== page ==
By Luke Winkie
By Andrew W.K.
By Brian McManus
By Chaz Kangas
By Katherine Turman
By Phillip Mlynar
By Harley Oliver Brown
By Abdullah "T Kid" Saeed
On the Friday before Halloween, when my three Torrid-clad friends and I went to ManRay in all of our costumed insouciance, the total crowd in all three rooms (goth, trance, and "dungeon") amounted to about 200 peoplenot very impressive, considering that on house-music Fridays, Boston's Avalon hosts at least 1500. Yet ManRay's minority is composed not of dissenters but ex-rockers, fans of the Cure, David Bowie, Bryan Ferry, and Alice in Chains, perhapsMarilyn Manson and KMFDM for sureto whom unhappy techno matches dissonance with dance. The chubby Torrid kids seem to have landed in the Apoptygma/VNV Nation/Covenant disco-land (echoes of Telex, Kraftwerk, Sisters of Mercy's Floodland, Kate Bush, Pet Shop Boys, a-ha) without realizing that their favorite songs call up disco-pop sounds from times past. Yet capturing the past is both strategy and purpose for the best of darkwave's new army. "Suffer in Silence," from Apoptygma Berzerk's new Harmonizer, states the case: "Please help me hide from the ghosts from my past for a while," sings Stephan Groth. But where to hide from the past except by perfecting it on its own terms? The track "Unicorn" features a duet between Groth and Claudia Brueken, diva of the 1980s disco-pop group Propaganda, that could pass for Brendan Perry and Lisa Gerrard of Dead Can Danceexcept that Perry and Gerrard never wrote a line as uplifting as Groth's "even when my heart is cold you assure me it's worthwhile" or Brueken's "you see, see what can't be seen, you repair the damage done to me"; nor did they ever lay down a beat as throbbish, or an orchestration as purposive, as the fully embroidered house pulse that keeps "Unicorn" humming, fulsome, horny.
You'll detect plenty of Sisters of Mercy, too, on Covenant's Northern Light.But unlike Apoptygma's Groth, Covenant's Eskil Simonsson, Joakim Montelius, and Clas Nachmanson spend more time creating beats than polishing old ones. They're no romantics (nor was the Sisters' Andrew Eldritch), but they understand what drives darkwave people, and write anthemically about it. Fast and dark, dissonant yet strong, Covenant's "Call the Ships to Port" says it all: "The countless lonely voices like whispers in the dark . . . tonight we walk on water, and tomorrow we'll be gone." Equally accurate is Northern Light's moody, Enigma-like "Monochrome," in which the trio define darkwave music as "down below your radar things are going on, all along the tunnels through the underground," and they like it: "We are noisy people for a better living."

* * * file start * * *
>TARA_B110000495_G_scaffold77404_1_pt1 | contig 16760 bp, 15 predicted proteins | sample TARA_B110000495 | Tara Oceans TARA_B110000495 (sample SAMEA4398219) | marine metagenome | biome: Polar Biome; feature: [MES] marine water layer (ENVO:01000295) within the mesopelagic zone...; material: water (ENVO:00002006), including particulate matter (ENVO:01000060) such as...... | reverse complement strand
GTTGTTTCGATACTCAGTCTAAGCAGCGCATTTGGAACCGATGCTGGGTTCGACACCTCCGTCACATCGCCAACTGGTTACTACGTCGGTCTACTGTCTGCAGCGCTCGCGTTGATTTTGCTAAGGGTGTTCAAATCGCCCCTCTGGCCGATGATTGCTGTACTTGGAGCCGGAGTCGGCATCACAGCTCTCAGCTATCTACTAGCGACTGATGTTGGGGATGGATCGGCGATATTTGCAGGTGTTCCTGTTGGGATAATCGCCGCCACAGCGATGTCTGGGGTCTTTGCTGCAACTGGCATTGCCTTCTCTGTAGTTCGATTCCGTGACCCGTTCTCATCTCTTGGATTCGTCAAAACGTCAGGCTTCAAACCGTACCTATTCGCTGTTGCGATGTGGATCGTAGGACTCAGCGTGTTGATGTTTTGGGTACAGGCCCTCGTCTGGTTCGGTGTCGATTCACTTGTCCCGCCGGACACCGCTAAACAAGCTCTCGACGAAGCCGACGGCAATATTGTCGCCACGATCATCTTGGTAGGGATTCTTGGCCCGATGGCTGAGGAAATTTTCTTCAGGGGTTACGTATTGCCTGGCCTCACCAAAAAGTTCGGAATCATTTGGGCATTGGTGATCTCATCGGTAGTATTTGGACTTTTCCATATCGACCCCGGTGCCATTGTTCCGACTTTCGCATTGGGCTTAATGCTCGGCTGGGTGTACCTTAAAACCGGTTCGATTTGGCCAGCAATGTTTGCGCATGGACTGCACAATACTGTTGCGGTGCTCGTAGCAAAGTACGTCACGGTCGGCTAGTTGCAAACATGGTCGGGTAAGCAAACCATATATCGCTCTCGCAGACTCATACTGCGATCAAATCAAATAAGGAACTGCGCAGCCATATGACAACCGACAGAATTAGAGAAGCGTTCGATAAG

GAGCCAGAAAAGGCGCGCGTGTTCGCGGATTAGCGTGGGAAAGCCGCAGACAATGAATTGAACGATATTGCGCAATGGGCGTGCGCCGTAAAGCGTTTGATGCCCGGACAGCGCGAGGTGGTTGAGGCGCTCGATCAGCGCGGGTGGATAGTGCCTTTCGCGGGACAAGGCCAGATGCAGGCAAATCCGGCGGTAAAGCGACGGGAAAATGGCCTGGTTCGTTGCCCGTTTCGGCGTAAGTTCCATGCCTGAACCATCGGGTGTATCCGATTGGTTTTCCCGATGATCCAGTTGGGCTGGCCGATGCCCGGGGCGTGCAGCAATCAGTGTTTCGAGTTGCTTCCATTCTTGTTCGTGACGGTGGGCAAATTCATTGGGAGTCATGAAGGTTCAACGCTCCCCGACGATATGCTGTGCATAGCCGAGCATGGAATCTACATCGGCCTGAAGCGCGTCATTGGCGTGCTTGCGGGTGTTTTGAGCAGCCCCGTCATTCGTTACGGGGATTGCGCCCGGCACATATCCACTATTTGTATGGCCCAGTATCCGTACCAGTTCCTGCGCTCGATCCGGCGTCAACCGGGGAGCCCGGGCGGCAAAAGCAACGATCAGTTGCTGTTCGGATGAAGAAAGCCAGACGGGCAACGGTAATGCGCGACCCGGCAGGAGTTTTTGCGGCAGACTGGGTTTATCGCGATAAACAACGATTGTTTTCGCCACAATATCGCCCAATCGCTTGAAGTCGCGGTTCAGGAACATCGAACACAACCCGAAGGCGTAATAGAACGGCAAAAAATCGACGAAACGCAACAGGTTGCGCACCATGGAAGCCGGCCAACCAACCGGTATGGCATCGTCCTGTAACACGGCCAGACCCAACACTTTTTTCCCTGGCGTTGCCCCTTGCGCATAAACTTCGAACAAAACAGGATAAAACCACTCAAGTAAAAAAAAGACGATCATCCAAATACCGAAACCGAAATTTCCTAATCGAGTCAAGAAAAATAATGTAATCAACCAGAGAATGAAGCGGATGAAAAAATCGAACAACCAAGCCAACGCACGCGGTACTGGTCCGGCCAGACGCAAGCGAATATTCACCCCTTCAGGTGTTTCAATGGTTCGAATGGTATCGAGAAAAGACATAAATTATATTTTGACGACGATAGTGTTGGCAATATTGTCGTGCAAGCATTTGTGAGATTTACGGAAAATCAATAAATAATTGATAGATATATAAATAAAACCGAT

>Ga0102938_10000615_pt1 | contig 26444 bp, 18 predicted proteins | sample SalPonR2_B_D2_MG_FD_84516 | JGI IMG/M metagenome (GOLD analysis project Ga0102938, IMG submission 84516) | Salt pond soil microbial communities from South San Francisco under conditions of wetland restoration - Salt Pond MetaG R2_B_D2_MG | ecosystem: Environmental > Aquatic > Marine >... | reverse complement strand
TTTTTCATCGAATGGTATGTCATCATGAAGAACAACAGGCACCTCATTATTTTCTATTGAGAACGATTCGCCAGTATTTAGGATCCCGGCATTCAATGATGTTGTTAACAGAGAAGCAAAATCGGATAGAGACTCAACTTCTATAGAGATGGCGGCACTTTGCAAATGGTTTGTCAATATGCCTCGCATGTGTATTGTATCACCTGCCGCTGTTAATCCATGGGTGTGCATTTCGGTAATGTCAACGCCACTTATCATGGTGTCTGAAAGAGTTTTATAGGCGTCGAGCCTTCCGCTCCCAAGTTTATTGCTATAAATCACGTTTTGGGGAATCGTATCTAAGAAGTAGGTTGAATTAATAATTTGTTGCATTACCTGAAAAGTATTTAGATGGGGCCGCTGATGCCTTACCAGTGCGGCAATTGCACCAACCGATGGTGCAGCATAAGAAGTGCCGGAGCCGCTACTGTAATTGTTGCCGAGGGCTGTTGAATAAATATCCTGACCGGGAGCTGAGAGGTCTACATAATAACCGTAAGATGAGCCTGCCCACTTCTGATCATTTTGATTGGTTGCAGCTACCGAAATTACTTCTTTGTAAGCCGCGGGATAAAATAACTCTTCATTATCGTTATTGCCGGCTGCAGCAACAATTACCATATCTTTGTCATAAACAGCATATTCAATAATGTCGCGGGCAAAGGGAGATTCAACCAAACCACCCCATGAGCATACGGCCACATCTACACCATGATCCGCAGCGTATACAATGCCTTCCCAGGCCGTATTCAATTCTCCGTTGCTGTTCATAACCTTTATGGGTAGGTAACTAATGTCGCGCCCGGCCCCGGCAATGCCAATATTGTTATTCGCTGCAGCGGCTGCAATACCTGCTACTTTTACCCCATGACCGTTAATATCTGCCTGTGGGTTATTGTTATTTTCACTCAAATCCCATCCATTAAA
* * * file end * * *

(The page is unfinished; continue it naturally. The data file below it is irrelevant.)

The rest of the darkwave bands haven't written anything so unforgettable, but they provide a contextual complexity unlike any pop genre favored by stateside FM radio. From the plaintive romanticism of VNV's ironically titled Futureperfect to the 1980s Belgian techno lovingly revived on Icon of Coil's The Soul in the Software to Claire Voyant's dreamy re-creations of female French Europop, this music creates its own conversation (hence the credibility of Covenant's anthemic lyrics). In the context provided, each sound belongs to everyone, girl and boy: the cuteness of a soprano voice like that of Claire Voyant's Liz Lloyd; the toughness and twang of a fast, boyish Icon of Coil beat; the ear perfume of an Apoptygma orchestration; the mournful crooner's baritone of Covenant; Das Ich's Rammstein-ish vocal screech; Croc Shop's sparkly, almost comic take on dark beats; Diary of Dreams, baroque by design, musically as overwrought as their fans appear overdressed; Funker Vogt and Haujobb's convoluted techno. Lined up end-to-end by DJ Chris Ewan, in a matter-of-fact, quick-cut style completely unlike the ecstatic buzz and sexually heated overlays essential to house music turntablists, each song and segment adds up; none subtracts, none dominates. And if the entire territory belongs to one record label, Metropolis (leave it to Covenant to say it plainly: "stand before the gates and watch Metropolis," and to pass judgment on it: "Empires come and go. . . . I stand alone"), perhaps this situation too makes good sense. It would surely have given deep-house music much clearer focus, and a more congealed audience, had it belonged, during its 1990 to 1993 formative period, to one record label.
In the decade before Dave Heckman founded Metropolis, the predecessors of darkwave music recorded for a multiplicity of indies, or were Europop acts bound as afterthoughts, chiefly, to major continental companies. And they suffered a multiplicity of fates. Being almost exclusively a Metropolis affair has given today's darkwave musical continuity and a listener community not unlike that which Motown gave to soul in the 1960s. And all this from a guy who, until he started his label, had simply owned a record store. It happened to specialize, though, in music that has since become all Heckmann's.
"This is my genre," he says. "I know this scene, me and my 10 employees. When 4AD stopped doing gothic, and Wax Trax decided to do ambient," says the Berry Gordy of darkwave, "I started doing it. It was 1994, I think. Ministry was big then. Front 242, Front Line Assembly. Once we started recording it, pretty much everybody in the genre came to me," he says. "I sell hundreds of thousands of copies a year, even in America. Believe it or not, we supply 300 specialty music shows on radio. It's our second most important market, even though no commercial radio station here plays our music on a regular basis."